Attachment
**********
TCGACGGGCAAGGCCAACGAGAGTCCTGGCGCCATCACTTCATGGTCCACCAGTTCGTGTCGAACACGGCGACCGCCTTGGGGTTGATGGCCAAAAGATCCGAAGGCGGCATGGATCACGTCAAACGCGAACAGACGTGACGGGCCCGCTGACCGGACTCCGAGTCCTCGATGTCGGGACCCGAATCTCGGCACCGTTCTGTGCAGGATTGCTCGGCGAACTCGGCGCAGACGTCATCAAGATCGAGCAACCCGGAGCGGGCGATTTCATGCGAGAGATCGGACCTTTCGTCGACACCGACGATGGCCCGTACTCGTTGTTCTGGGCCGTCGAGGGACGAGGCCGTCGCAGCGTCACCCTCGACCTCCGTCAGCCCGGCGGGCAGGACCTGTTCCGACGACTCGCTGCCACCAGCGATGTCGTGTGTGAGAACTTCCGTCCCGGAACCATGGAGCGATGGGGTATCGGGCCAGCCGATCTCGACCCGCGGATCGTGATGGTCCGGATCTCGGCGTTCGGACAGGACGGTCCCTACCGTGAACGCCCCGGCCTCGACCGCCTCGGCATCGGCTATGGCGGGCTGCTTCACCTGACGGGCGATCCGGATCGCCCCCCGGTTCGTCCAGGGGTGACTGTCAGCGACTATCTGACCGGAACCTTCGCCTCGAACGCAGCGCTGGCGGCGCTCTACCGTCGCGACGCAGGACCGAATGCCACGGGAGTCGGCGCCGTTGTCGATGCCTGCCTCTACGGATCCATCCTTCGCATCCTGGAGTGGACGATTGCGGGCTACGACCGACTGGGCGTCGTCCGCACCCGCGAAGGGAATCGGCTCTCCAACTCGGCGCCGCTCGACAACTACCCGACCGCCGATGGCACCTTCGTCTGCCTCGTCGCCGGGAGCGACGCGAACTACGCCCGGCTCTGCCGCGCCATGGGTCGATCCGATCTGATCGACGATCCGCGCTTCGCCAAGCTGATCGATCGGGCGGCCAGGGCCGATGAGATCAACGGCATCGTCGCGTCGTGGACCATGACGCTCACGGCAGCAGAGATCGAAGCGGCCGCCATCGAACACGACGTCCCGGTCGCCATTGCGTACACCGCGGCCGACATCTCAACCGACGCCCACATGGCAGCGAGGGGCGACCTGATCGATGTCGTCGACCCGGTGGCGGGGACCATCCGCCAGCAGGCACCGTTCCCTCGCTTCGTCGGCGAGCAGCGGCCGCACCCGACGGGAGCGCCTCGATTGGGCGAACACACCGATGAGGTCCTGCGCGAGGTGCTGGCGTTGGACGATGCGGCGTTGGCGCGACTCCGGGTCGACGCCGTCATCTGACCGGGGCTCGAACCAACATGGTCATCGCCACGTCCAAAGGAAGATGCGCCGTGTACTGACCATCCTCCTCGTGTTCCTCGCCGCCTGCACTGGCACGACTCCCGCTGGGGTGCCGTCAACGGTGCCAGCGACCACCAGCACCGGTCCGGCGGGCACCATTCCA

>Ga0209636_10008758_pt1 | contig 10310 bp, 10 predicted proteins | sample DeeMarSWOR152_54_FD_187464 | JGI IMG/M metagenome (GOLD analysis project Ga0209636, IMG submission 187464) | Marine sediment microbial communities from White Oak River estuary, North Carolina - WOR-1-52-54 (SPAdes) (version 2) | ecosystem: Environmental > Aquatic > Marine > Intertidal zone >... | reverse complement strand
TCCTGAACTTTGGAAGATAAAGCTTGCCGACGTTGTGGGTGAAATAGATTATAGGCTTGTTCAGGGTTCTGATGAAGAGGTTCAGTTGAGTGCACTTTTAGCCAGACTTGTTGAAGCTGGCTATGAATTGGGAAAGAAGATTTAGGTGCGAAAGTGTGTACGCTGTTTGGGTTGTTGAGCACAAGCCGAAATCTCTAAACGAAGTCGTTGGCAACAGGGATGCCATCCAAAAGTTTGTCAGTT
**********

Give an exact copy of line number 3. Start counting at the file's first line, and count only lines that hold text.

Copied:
TCCTGAACTTTGGAAGATAAAGCTTGCCGACGTTGTGGGTGAAATAGATTATAGGCTTGTTCAGGGTTCTGATGAAGAGGTTCAGTTGAGTGCACTTTTAGCCAGACTTGTTGAAGCTGGCTATGAATTGGGAAAGAAGATTTAGGTGCGAAAGTGTGTACGCTGTTTGGGTTGTTGAGCACAAGCCGAAATCTCTAAACGAAGTCGTTGGCAACAGGGATGCCATCCAAAAGTTTGTCAGTT